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USPTO Solicits Comments on Small Claims Court for Patent Disputes

Posted On: Dec. 20, 2012   By: Scott A. McKeown
small claims patentBusiness-to-Business Initiative Drives Government Interest

Small technology companies and start-ups face a daunting task in enforcing their intellectual property due to the cost prohibitive nature of patent litigation. In year’s past academics and major bar associations would often brain storm as to how these market participants (as opposed to NPEs) might be able to cost effectively get a fair shake in the U.S. patent system. Back in 1989, an idea was floated that perhaps the government could help out by establishing a small claims court of sorts to allow such small players an opportunity to prove their case.

For example, where relatively small amounts of licensing revenue/damages are at stake, (e.g., 3 million or less)  it is frustrating for small organizations to be faced with a legal bill of equal value to the potential recovery. Although these goals are far from clear in this week’s Federal Register Notice (here), the USPTO  is soliciting commentary on the concept of creating a small claims court that would be voluntary in nature, likely exclude NPEs, and focus on small (a few million or less) business-to-business disputes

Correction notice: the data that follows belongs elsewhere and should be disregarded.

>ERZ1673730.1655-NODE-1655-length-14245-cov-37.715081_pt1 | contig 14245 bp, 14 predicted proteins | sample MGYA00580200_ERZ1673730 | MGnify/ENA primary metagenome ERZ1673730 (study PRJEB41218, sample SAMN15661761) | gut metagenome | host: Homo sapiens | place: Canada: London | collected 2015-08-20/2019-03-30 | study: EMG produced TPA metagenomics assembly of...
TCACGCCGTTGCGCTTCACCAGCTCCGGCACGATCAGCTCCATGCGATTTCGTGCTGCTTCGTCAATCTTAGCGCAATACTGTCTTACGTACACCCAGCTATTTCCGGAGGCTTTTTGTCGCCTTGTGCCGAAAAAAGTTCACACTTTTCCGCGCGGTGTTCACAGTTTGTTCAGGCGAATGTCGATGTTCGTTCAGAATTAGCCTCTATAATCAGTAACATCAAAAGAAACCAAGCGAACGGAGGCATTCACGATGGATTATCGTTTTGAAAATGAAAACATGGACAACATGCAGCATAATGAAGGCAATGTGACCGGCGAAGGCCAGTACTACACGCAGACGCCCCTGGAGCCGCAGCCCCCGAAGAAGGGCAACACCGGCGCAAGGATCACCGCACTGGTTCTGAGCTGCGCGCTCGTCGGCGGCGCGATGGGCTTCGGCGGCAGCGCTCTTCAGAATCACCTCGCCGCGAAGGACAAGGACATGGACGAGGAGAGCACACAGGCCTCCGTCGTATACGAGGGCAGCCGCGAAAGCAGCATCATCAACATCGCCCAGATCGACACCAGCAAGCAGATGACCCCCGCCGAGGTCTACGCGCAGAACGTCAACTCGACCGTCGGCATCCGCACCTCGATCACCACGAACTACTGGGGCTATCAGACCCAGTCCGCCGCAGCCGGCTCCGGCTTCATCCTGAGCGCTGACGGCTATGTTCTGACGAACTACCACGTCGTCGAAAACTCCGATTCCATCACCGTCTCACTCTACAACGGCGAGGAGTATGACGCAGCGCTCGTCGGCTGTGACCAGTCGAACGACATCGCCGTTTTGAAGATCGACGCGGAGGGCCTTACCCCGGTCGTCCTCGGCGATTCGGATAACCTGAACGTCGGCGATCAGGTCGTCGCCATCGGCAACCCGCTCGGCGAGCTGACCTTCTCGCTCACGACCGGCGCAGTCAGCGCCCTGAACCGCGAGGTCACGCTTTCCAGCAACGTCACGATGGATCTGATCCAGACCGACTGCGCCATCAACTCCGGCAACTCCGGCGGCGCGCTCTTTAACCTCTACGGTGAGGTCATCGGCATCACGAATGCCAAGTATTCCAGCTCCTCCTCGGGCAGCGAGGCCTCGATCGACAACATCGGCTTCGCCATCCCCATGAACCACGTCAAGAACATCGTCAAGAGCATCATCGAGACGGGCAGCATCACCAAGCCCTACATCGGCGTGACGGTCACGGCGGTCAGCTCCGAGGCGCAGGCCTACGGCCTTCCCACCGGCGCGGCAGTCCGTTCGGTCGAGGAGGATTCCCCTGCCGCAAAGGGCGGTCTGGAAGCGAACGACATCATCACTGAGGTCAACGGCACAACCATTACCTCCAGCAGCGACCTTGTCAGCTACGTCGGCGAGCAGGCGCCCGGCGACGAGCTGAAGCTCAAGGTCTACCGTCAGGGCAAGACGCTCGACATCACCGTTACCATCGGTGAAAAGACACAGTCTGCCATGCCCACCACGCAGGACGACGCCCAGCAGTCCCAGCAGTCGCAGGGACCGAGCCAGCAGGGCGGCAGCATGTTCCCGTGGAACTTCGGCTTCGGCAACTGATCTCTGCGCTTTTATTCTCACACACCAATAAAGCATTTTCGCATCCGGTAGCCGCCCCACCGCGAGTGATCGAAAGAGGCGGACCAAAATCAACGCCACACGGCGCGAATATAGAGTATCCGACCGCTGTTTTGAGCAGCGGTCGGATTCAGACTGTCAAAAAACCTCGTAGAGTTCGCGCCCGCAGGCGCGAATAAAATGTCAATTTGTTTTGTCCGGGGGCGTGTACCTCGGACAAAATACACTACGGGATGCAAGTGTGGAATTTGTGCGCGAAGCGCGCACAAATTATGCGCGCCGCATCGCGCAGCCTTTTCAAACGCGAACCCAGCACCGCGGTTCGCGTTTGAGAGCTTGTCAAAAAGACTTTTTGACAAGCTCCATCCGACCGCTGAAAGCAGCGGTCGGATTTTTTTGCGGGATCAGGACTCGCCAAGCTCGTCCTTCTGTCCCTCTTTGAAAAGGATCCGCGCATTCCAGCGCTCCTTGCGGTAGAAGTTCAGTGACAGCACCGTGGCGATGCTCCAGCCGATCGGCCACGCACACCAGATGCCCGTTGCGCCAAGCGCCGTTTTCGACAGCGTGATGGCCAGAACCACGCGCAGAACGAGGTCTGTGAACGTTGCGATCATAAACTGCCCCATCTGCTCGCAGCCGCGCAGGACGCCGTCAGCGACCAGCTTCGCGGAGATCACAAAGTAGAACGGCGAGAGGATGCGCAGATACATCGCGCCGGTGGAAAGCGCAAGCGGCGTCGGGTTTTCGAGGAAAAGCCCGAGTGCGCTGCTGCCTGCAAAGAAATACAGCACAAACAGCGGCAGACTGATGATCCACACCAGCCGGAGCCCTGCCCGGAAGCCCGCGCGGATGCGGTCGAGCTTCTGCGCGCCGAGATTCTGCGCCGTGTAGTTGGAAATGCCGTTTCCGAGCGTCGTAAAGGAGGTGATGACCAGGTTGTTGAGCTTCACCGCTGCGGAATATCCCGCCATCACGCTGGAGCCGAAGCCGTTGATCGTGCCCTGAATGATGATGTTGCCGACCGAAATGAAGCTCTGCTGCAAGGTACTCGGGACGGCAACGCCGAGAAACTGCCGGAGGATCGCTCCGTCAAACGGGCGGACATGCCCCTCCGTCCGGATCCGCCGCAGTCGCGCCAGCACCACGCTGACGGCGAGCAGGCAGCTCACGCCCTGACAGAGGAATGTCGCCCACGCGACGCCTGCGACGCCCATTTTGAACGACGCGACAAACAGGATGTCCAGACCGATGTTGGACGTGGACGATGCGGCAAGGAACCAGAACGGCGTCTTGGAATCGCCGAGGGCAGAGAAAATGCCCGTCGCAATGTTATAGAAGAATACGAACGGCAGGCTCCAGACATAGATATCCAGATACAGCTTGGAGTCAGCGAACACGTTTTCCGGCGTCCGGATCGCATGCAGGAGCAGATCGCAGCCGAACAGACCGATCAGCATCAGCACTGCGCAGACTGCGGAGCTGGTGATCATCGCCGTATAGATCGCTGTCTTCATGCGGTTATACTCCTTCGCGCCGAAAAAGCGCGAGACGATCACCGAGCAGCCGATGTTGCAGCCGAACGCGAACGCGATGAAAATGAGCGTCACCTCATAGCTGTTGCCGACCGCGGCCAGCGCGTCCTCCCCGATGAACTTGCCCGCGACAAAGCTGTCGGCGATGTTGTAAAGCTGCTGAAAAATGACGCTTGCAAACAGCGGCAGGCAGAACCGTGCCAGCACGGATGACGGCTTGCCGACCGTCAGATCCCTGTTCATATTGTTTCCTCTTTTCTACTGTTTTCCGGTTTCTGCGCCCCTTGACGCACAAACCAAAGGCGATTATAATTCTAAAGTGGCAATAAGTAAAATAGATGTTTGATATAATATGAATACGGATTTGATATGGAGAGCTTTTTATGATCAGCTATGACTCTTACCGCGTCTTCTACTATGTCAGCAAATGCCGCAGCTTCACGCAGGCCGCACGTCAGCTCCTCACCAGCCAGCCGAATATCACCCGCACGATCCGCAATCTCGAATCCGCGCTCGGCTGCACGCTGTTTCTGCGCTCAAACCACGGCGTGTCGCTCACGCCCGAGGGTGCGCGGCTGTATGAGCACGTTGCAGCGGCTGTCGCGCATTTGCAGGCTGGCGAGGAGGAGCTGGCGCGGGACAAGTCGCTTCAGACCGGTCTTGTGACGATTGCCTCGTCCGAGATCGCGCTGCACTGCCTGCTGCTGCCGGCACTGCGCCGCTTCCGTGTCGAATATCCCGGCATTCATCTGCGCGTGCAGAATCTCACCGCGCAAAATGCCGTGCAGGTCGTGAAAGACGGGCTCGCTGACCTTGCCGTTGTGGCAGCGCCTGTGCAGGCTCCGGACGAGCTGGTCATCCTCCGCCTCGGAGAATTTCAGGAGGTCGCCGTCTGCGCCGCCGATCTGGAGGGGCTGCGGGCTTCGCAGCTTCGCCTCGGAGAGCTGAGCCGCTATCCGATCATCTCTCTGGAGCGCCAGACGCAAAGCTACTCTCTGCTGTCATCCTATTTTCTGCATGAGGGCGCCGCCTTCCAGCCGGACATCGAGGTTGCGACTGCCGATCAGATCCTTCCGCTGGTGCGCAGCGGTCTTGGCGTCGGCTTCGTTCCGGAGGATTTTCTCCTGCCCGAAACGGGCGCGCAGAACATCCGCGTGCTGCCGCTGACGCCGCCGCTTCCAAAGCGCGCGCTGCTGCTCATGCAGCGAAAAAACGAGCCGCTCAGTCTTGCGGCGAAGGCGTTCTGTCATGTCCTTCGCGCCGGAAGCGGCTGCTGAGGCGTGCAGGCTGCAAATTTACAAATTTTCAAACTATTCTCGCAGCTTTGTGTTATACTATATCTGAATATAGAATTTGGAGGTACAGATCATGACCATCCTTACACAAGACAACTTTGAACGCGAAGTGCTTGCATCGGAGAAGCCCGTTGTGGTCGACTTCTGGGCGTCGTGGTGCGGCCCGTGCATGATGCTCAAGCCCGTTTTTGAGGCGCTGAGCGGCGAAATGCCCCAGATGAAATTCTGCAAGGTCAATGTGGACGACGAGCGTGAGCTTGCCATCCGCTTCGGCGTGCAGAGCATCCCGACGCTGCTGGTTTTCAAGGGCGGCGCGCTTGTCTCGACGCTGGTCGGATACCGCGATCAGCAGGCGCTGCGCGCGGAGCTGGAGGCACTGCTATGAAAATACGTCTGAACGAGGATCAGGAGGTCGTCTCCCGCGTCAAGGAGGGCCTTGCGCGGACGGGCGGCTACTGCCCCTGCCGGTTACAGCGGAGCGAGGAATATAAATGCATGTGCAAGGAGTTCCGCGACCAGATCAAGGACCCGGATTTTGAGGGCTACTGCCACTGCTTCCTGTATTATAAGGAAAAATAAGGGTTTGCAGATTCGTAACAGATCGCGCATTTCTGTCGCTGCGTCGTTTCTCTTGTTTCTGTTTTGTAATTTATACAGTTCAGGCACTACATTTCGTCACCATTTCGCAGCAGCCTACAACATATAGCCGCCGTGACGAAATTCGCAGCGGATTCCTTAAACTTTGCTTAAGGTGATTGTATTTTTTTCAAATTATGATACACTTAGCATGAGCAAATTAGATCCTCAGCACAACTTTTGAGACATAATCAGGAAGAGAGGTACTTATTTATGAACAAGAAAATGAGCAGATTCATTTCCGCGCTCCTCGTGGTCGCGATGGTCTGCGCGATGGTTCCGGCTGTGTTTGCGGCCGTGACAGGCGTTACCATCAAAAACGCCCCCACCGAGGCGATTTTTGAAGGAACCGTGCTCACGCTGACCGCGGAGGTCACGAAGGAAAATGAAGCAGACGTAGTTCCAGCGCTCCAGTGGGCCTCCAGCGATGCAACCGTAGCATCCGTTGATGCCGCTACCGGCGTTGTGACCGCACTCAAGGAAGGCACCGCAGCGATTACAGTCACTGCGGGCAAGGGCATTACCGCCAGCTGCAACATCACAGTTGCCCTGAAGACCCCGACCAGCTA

Specifically, the USPTO wants to know if there is a need for such a court and the general ideas of the public on how such a court would operate, the proper venue, arbiters, pleadings, etc. 

Again, although unstated in the Notice, one idea is to build on the existing Patent Pilot Program of the District Courts. While not every district participates in this program, those located in inconvenient venues might seek out the U.S. Court of Federal Claims as a default venue. Although not widely know, this court routinely considers patent disputes centering around government and defense related activities. The concept is to voluntarily allow some disputes to be heard by this tribunal with limited discovery, and a fast track decision.  As roughly 3.4% of patent cases make it to trial, it is believed that such a program, perhaps limited in duration as a pilot program, would more cost efficiently drive such “small claims” B2B disputes to a more market effective solution. 

(Note: This post has been updated from the original version to expand upon the broader based policy rationales, which were unfortunately left out of the Notice)

2 Responses to “USPTO Solicits Comments on Small Claims Court for Patent Disputes”

  1. Paul F. Morgan says:

    Good points. What inventors could get from a small claims court may well be less than what those now being sued by contingent fee lawyers will pay just to get out of expensive patent lawsuits?

    Also, if they really wanted cheaper patent litigation they could offer a volunteer or low fee compulsory arbitration plan. I would bet many companies would accept that IF it was ever offered to them.

  2. Paul,

    My earlier post was off the mark. I have been informed by those involved in the concept that since NPEs would never agree to such a voluntary system, they would likely be excluded by design.

    The proposal is interesting, I’m just not sure how it fits in with the new AIA challenges. For example, IPR would likely be cheaper in my view, and for that reason, perhaps more attractive to a defendant than any court proceeding. Perhaps there is a way to merge the new AIA mechanisms with these ideas on the back end for those patents that survive USPTO scrutiny.